Twitter's website and app continued to work in Nigeria's capital Abuja and commercial hub Lagos on Friday.
On Wednesday, the US tech firm said Buhari's post threatening to punish groups blamed for attacks on government buildings had violated Twitter's "abusive behaviour" policy.
In April, the information minister reacted angrily when Twitter chose neighbouring Ghana for its first African office. He said the company had been influenced by media misrepresentations of Nigeria, including reports of crackdowns on protests last year.
Demonstrators calling for police reform had used social media to organise, raise money and share alleged proof of police harassment. Twitter's chief executive, Jack Dorsey, tweeted to encourage his followers to donate.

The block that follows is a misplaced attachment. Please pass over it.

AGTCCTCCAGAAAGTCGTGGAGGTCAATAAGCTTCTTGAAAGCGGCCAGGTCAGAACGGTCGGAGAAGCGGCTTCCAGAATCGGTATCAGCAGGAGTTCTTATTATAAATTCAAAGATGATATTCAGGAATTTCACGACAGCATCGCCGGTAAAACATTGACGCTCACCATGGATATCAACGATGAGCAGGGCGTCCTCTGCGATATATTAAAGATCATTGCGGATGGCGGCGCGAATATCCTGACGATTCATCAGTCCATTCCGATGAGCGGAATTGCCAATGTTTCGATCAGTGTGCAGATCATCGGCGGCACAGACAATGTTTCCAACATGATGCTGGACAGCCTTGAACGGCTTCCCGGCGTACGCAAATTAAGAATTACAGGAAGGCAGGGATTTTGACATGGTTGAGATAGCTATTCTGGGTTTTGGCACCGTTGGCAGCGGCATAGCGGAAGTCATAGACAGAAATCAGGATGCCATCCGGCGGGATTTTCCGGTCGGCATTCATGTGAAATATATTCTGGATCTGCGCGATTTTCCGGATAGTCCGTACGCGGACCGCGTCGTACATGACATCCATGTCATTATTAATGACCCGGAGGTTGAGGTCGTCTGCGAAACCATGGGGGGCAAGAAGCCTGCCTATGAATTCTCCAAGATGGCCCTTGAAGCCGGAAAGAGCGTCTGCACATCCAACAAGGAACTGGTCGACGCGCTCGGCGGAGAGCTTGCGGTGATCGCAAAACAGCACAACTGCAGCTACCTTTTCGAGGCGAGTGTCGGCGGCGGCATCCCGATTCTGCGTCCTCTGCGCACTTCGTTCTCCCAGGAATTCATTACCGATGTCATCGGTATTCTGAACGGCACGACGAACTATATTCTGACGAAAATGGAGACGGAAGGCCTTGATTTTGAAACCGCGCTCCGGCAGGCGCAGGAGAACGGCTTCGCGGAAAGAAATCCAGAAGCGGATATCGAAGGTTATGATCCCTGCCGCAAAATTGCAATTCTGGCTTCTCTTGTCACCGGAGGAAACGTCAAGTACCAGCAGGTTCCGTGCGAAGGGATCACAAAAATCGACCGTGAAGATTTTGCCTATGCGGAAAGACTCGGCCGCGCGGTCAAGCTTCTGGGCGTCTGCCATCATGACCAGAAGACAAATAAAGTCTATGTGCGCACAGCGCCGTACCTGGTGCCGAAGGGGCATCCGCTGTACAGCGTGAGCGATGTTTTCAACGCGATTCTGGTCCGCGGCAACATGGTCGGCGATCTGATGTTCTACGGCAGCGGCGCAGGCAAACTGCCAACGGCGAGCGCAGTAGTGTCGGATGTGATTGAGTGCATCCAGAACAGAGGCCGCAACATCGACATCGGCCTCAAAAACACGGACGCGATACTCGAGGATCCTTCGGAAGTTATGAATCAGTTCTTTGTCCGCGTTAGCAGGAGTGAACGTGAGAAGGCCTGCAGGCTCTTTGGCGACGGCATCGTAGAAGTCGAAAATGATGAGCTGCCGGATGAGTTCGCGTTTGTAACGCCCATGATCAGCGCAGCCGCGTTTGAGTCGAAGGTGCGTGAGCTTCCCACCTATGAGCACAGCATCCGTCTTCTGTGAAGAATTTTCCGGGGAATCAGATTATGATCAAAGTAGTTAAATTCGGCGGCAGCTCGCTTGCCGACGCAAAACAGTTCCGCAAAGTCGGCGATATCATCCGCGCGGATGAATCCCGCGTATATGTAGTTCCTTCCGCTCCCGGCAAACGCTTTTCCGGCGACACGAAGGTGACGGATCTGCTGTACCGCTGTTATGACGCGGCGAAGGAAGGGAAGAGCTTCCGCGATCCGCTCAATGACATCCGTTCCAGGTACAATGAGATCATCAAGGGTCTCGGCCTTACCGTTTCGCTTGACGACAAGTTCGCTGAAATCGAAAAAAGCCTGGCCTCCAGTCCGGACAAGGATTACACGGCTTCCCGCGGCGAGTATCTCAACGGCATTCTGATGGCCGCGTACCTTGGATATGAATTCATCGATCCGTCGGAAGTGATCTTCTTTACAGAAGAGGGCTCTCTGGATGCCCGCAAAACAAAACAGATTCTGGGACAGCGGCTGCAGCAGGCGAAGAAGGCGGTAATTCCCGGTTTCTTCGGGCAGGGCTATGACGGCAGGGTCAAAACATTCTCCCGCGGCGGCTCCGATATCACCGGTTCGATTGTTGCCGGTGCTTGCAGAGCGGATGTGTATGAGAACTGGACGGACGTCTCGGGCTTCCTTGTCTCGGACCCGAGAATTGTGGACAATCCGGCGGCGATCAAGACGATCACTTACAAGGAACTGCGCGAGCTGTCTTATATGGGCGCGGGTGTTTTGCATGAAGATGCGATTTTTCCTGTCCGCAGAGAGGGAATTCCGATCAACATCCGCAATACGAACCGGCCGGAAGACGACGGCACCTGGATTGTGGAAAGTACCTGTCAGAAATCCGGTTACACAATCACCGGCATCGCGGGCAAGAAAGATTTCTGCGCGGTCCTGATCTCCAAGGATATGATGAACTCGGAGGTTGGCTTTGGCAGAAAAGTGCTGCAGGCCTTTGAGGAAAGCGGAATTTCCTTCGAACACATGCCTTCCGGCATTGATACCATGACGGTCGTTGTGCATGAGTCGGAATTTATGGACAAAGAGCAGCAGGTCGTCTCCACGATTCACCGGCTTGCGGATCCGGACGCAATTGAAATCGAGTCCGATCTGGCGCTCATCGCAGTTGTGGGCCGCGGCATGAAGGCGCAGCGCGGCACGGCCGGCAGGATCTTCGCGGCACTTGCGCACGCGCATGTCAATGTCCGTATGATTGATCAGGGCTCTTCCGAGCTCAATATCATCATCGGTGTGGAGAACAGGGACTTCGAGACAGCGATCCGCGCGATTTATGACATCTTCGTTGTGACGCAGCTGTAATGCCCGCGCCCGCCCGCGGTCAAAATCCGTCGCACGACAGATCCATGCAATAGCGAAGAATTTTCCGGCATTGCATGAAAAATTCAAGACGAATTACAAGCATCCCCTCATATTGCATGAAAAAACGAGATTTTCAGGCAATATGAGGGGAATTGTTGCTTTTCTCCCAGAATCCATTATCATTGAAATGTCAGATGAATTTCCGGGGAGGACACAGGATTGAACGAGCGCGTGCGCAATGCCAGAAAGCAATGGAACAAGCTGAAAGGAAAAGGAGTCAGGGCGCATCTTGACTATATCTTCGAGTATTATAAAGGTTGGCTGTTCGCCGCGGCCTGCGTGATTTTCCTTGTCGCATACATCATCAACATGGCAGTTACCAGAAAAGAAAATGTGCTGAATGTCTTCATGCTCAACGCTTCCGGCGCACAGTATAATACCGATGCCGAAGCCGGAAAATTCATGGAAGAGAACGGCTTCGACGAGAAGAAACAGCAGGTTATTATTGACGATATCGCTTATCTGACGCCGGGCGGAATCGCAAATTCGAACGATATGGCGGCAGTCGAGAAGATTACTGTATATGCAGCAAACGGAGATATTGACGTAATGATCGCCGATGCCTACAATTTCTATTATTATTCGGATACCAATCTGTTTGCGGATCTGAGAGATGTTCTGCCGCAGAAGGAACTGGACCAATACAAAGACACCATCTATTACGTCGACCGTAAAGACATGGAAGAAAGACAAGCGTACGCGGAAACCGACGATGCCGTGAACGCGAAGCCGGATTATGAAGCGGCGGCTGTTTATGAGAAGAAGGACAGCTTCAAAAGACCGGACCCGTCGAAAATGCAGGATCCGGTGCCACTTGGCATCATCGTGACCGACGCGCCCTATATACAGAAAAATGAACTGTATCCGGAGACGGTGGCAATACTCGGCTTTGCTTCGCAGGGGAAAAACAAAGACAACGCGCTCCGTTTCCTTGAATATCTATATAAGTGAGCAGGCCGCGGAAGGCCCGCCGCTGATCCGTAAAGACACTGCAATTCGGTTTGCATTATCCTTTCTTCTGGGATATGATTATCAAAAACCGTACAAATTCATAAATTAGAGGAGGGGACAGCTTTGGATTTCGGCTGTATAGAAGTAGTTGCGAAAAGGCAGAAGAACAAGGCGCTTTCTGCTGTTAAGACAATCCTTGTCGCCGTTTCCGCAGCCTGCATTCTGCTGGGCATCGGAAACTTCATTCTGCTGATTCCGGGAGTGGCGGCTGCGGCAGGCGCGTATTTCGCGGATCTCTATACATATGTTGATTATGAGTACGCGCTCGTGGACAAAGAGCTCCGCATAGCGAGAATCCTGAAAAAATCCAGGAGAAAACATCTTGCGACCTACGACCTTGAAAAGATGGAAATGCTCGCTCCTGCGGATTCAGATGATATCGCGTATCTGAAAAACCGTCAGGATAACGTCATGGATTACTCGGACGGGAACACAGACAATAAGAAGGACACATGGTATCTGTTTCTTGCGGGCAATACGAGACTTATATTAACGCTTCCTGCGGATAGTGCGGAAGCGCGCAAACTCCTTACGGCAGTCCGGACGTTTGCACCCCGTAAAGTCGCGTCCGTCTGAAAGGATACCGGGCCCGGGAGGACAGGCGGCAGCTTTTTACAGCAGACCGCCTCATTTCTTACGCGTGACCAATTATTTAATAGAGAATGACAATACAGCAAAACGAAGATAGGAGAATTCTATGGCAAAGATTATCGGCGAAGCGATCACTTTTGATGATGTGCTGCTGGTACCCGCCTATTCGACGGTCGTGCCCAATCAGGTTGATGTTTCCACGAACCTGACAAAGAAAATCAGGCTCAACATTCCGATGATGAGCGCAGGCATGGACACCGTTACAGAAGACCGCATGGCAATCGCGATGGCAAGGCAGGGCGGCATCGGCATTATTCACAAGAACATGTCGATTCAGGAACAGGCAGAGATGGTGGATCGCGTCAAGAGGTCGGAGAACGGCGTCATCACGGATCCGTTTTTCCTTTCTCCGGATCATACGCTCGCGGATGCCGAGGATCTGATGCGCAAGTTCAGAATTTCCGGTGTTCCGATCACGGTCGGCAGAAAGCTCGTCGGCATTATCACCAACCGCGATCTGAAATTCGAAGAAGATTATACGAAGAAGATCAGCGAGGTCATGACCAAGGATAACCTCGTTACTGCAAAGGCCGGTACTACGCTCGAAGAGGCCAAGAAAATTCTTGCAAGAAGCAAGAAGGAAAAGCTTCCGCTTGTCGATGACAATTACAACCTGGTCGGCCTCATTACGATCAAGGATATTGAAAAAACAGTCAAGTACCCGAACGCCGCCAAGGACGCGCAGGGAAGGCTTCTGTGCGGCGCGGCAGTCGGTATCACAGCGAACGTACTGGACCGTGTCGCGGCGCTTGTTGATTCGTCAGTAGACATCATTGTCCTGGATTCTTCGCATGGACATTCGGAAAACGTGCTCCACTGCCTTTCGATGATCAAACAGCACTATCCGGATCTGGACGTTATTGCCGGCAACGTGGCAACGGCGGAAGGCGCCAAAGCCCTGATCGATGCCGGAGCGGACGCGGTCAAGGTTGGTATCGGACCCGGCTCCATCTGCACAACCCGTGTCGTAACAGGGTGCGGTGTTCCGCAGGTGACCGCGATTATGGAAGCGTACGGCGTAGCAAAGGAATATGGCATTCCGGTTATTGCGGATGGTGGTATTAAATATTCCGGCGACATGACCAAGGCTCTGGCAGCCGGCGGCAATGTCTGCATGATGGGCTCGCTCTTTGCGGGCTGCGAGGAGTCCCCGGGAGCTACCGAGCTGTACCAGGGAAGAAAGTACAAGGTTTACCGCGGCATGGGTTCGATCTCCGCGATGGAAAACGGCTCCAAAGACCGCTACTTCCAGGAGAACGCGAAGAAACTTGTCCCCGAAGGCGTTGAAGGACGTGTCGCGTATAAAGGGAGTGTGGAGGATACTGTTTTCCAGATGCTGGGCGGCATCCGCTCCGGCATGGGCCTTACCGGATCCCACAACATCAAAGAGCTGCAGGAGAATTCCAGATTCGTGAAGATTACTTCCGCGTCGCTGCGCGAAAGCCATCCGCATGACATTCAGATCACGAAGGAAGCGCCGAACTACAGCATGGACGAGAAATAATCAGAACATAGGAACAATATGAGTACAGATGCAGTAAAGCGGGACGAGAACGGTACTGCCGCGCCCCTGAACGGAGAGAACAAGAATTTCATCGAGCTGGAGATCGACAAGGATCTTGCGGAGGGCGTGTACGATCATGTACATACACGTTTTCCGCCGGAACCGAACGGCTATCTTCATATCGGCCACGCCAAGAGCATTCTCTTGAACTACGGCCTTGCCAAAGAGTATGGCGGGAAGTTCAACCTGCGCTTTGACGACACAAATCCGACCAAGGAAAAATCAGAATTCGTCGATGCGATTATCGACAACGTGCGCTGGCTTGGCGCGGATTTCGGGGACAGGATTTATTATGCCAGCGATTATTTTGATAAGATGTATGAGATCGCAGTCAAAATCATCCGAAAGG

In the protests' wake, Mohammed called for "some form of regulation" on social media to combat "fake news".
A spokesperson for Airtel, one of Nigeria's largest mobile carriers, on Friday declined to say whether the company had received any government directives about the suspension.
MTN, the largest mobile carrier, did not respond to calls and a message seeking comment.